Yet, as with the leap between Apartment 16 and The Ritual, I feel Adam has, yet again, made a jump both with his style and with his ambition. Though the surface story might feel a little ho-hum - evil cults, rumoured devil worship, murders and ghosts - both the execution and the way the story unfolds are anything but conventional. I put this down to a couple of things; firstly, his prose is, aside from the odd sentence or two, crisp, sharp and to the point. Adam seems to have eschewed long, flowery descriptions in favour of to the point writing. That's not to say the words are dull and pedestrian; it's merely that he has clearly looked at what is extraneous to the story and has only retained or written that which is absolutely necessary for each passage, each scene. Secondly, he writes with an absolute earnest conviction that, for me, refuses to be disbelieved. The characters - while potentially irritating, I don't know, I don't give a fig about needing to 'like' a character in order to enjoy a well-written story - are solid, three-dimensional, follow logical lines of reasoning within the context of events, and react with convincing and increasing levels of fear and dislocation as they go deeper into the cult of Last Days. I also felt the themes that were bubbling under - or coming to the fore in a few instances - helped to heighten the narrative. Adam isn't simply writing about vile occurrences for the sake of it; he is not merely attempting to give us a few cheap thrills to make us watch the shadows. No, with this novel, he is tapping into a wider sense of the horror of mankind. Yes there are supernatural shenanigans going on, but as the story progressed, I felt it was as much - if not more - about the worst aspects of the human race; its greed and hunger for power, for domination over others, for excess, and for bloodshed. It's something that's been on my mind for a few years and in Last Days, many of my thoughts coalesced and became clearer. For me, this is the true mark of a great horror writer (and, indeed, a great writer); the ability to tap into social consciousnesses, to be able to use your writing to examine and dissect themes and concepts that aren't necessarily a part of the main plot, to examine what it is to be human and to shine a light on our darker natures; literary horror writing, in other words.
But of course, there is still a horror story here, and there are some fantastic, chilling set pieces. In attempting to create a 'found footage film' in book form, Adam has succeeded beyond expectation. There are genuinely freaky moments where the main characters move through a darkened building with inly the light of their camera to illuminate the spaces, and the sounds and barely-glimpsed movements are as good as footage from the best examples of this kind of cinema (ironically though, I feel that the book is almost unfilmable due to the long interview sections; any movie would only be shadow of this deep work). Then there are the moments when things emerge from the walls and ceilings, twisted, skeletal forms which are given pages and pages of expert build-up before they appear, over many chapters, until your nerves are utterly shredded at the thought of them. It's a great technique, building on and connecting small details that grow as the story progresses, serving to anchor the idea of these creatures in the mind almost without you realising it; and when they finally do appear, you're already halfway terrified. I also loved the wider mythology, the cult itself, but also the forebears of it and the idea that it is merely the latest of a rippling, echoing occurrence down through the ages. In a way, there are hints of Clive Barker's old style with regards to ancient cults, tribes and the like, but in Last Days they are far less magical and more mired in bleak brutality. I also liked the slight shift in tone towards the end. I've heard some folk complain that Adam has a tendency to go off at a tangent at the end of some of his books; I can't attest if this is one of them, though it does veer - as The Ritual did in a very slight way - into more action territory than horror towards the end. But this absolutely worked for me. It still retains tension and chills, yet feels very logical within the scope of previous events. It didn't come from left-field and provides an appropriate finale to the novel.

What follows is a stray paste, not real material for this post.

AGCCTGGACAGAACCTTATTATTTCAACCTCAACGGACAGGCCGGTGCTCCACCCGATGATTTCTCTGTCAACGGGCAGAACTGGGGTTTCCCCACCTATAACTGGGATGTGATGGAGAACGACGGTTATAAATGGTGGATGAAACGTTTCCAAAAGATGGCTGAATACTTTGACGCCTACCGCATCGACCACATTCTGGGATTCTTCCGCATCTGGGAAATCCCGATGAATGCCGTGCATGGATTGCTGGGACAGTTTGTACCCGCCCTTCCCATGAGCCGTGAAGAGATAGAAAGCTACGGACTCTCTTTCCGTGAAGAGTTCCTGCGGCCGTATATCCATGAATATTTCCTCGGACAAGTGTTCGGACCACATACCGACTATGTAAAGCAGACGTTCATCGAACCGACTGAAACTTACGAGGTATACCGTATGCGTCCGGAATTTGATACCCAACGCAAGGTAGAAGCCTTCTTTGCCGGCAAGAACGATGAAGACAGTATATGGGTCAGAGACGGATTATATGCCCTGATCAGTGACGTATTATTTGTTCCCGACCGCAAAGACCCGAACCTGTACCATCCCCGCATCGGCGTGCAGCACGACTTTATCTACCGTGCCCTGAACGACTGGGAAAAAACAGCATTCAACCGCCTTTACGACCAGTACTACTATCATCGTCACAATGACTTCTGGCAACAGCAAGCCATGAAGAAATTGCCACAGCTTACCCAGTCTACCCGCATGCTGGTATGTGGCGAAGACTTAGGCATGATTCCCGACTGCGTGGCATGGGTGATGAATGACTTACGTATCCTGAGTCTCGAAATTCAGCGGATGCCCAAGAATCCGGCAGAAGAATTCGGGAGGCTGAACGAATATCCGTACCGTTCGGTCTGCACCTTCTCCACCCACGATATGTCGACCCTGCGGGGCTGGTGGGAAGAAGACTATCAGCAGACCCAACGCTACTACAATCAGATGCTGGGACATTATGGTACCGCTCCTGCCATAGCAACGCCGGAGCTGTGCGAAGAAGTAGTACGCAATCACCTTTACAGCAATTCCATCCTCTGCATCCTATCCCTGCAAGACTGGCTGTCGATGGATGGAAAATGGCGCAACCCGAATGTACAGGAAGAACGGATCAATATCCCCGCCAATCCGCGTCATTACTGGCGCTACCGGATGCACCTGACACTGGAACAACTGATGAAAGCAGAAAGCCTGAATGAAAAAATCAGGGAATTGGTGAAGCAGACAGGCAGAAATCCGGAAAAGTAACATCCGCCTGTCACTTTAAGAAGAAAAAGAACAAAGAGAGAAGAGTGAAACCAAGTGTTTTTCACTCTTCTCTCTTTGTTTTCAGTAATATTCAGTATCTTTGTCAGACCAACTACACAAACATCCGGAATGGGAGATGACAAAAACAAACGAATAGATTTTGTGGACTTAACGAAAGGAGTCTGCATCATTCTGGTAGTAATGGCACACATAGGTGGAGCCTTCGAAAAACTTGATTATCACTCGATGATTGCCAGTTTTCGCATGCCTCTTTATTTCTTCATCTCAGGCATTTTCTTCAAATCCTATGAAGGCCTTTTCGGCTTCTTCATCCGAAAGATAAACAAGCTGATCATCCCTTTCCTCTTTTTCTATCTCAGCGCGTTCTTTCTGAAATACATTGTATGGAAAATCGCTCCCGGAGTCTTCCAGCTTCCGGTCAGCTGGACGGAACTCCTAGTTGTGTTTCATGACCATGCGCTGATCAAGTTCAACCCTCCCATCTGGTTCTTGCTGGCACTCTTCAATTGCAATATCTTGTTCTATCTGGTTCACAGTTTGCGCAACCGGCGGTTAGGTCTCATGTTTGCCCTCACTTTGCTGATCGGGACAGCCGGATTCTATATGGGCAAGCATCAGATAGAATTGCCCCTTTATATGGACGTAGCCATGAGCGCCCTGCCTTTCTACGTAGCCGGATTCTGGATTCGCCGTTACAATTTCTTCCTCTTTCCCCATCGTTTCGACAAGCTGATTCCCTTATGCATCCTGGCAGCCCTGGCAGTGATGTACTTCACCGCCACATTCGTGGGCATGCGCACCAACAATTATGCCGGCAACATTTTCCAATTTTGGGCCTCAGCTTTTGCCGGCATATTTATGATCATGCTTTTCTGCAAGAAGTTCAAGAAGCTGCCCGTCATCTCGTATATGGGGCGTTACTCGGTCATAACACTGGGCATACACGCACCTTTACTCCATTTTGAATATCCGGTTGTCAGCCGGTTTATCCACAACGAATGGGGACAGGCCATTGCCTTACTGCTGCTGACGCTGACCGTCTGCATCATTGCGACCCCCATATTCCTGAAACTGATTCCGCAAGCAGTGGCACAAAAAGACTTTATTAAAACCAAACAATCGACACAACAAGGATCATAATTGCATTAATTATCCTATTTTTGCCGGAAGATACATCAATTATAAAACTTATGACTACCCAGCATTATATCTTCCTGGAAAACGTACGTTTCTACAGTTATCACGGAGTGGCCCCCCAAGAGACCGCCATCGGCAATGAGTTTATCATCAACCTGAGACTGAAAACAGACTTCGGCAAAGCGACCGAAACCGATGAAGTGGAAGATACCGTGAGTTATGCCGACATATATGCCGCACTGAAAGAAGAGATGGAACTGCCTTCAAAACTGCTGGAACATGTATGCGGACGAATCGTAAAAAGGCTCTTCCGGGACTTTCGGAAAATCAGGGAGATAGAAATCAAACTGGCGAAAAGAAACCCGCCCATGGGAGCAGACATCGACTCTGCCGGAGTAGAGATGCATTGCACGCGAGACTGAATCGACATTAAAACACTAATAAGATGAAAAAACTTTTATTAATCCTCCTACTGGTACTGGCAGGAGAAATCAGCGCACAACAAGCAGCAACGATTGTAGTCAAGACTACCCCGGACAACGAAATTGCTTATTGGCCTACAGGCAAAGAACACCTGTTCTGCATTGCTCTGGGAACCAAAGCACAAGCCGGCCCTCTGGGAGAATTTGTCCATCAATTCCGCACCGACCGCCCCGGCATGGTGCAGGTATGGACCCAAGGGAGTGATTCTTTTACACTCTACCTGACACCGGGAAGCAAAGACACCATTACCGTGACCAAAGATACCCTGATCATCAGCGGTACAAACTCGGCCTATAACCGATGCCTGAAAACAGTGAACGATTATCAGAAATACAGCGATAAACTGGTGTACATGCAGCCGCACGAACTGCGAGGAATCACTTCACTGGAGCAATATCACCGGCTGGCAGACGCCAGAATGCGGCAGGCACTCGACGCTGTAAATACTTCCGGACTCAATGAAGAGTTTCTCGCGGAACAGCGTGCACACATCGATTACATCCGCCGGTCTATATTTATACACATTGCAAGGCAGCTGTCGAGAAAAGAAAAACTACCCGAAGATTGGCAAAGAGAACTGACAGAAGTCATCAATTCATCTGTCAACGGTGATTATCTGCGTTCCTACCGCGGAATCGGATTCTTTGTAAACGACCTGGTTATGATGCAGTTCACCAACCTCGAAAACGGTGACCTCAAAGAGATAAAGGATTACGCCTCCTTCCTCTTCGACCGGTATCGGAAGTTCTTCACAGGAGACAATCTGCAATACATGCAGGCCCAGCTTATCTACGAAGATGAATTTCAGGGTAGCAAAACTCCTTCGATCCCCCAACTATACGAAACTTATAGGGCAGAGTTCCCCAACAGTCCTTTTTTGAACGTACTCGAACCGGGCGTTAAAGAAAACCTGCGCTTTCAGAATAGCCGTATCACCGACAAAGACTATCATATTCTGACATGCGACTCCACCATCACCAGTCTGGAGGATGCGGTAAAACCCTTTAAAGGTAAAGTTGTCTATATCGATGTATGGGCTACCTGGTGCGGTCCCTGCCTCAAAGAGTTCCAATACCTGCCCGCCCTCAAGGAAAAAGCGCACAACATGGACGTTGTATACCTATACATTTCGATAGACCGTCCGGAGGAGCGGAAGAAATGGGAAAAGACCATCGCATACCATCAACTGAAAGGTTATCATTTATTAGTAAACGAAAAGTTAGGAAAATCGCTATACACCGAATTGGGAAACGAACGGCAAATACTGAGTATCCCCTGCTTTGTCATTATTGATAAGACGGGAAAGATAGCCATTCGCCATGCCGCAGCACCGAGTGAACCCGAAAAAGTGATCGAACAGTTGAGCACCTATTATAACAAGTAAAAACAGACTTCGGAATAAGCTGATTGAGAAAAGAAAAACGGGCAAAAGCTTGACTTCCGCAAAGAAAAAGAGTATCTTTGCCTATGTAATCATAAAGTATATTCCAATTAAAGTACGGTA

However, as with almost every book I've read in the last ten years or so, it's not without its occasional fault. There are the inevitable typos, rare but irritating, the occasional sentence that, I felt, could have done with some restructuring (a personal thing but worth noting), and my biggest annoyance; the constant misspelling of Glock (as in pistols, and spelled in the book as Gloch). I also felt there was a lack of research with regards to the firearms; it's stated at least once that the pistol torch is fitted to the rail on top of the gun, but pistol rails (if they even have any) are on the underside simply due to the fact that the weapon's sights are located on the top. It might seem a small thing, but it did have me groaning each time. Still, it didn't really mar my enjoyment all that much, and I only mention it in the interests of highlighting the advantages of research. instead of a completely 5 star book, it's maybe a 4.8, but I've rounded that up to 5 anyway.
But regardless, it's a powerful, epic and immersive work, which definitely succeeds in its ambitions. It also marks another leap forward for Adam in his immense talent, and I'm heartily looking forward to his next works. Onwards, to The House of Small Shadows...